Fun Town Motorbike

A speed-write written in twenty minutes. Nouns generated via this site: [link]

This is it.

You’re at the twenty-four hour diner in town. You’re on your fourth cup of coffee, bitter because that’s the brew they favor, and sweet because you tear open three packages of fake sweeteners for every cup you drink.

She drinks coca cola because the carbonation glides down her throat and it feels real good.

You eat waffles.

She eats pancakes with butter.

You fill each square with syrup, so meticulous, so careful. Crisp golden brown turns to soggy mess and it’s just the way you like it.

You’re on a date. You’ve been going out for so long you’ve forgotten what that means. You split the bill and she pays the tip and you go outside with your mouth thick with that coffee taste and the stars are out and it’s too warm outside.

She straddles her motorbike, and you climb up beside her. You’re both wearing your thin tank tops. She’s wearing her worn out blue jeans and you’ve got your skater skirt on. You’re not safe, but she always rides real safe. No squealing tires here. Not dangerous and risky. Real slow, like she moved on you all those years ago.

You settle in close to her, your hands folded against her belly, your cheek pressed against her shoulders. She takes off, careful and gentle. “What’s up, Buttercup?” she says, going for the rhyme instead of asking you where you want to go next, which is the real question.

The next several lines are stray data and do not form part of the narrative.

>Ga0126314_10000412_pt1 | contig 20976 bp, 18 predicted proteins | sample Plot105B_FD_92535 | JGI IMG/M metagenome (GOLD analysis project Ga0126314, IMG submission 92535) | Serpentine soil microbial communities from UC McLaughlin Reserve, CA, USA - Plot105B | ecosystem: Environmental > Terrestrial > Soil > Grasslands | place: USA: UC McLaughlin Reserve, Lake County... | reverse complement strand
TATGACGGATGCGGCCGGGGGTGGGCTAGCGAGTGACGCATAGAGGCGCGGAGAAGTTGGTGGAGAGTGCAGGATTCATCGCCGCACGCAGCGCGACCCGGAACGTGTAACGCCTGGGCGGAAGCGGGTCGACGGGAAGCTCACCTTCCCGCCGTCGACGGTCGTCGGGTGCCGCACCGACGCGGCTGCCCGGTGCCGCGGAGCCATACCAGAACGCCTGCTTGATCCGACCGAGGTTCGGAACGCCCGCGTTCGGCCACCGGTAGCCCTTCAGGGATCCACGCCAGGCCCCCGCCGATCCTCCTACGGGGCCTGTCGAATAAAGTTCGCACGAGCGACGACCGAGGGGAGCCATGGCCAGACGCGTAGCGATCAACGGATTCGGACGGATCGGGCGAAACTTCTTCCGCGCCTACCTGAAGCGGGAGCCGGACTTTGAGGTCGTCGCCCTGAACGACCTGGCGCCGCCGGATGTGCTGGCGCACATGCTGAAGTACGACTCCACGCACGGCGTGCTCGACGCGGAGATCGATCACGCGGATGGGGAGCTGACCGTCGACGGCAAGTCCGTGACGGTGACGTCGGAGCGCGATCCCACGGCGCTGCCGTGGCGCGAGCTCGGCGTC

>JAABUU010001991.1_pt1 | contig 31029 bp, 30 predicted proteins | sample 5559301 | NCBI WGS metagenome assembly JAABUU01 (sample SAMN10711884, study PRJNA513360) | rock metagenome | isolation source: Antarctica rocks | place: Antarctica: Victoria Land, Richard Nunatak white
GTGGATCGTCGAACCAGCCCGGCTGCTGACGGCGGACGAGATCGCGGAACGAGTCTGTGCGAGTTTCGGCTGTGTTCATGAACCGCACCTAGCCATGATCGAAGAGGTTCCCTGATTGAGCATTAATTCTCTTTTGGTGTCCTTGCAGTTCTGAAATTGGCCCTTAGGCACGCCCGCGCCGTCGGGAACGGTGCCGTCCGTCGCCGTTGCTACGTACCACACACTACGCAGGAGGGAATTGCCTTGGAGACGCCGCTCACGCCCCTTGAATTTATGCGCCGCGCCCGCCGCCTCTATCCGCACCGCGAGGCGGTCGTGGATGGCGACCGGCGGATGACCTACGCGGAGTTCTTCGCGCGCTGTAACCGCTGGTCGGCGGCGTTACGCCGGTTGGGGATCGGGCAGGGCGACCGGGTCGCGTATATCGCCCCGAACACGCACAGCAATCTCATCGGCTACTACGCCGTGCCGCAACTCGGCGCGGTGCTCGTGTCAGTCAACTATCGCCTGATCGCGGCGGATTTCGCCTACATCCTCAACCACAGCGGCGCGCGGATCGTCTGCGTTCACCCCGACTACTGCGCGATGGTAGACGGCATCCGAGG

You shrug. You don’t care. You could go home, you could put on the television, watch her play a video game, maybe join in yourself if it’s a game for two. You could ride around town all night, dropping by the gas station for day old doughnuts and maybe a bad habit or two because you’re both always trying to quit but you’re always just one more from really kicking it to the curb for good.

The roller skating rink might even still be open, the one with the glow in the dark stars glued to the ceilings and a disco moon hovering up above. You almost suggest going but then you realize you don’t really want to go, that thinking about going is good enough.

Besides, it’s not dollar night. That was yesterday. You can’t believe you forgot.

She pulls up to a curb and parks after driving around, lazy and slow, for half an hour. You’re back at the twenty-four hour diner. “We forgot dessert,” she says. She swings her leg over the handle bar and slides off. She gives you her hand and you take it and she helps you down even though you don’t need her help but you like holding her hand.

You order a chocolate shake to split. She gets the glass, you get the leftovers in the silver cup. It tastes better, you claim, but she doesn’t think so, or maybe she just pretends she doesn’t notice a difference.

She bares her teeth, clutches her head with her fist. She curses, mutters profanities like the grains of rice you used to spit when you used to play the flute.

She always eats her ice cream too fast. Always gets brain freeze.

She gets over it and she finishes and you pay the second bill and you go outside. She’s there, smoking her bad habit, and she passes it to you and just like that, you’re just one more away from quitting (for good this time).

You climb up beside her when you’re done. The same pose, familiar. You fit perfectly against her back. She fits perfectly against you.

“I had a nice time,” you say.

She kisses your knuckles before she puts your hand back against her stomach. “Me too,” she says.


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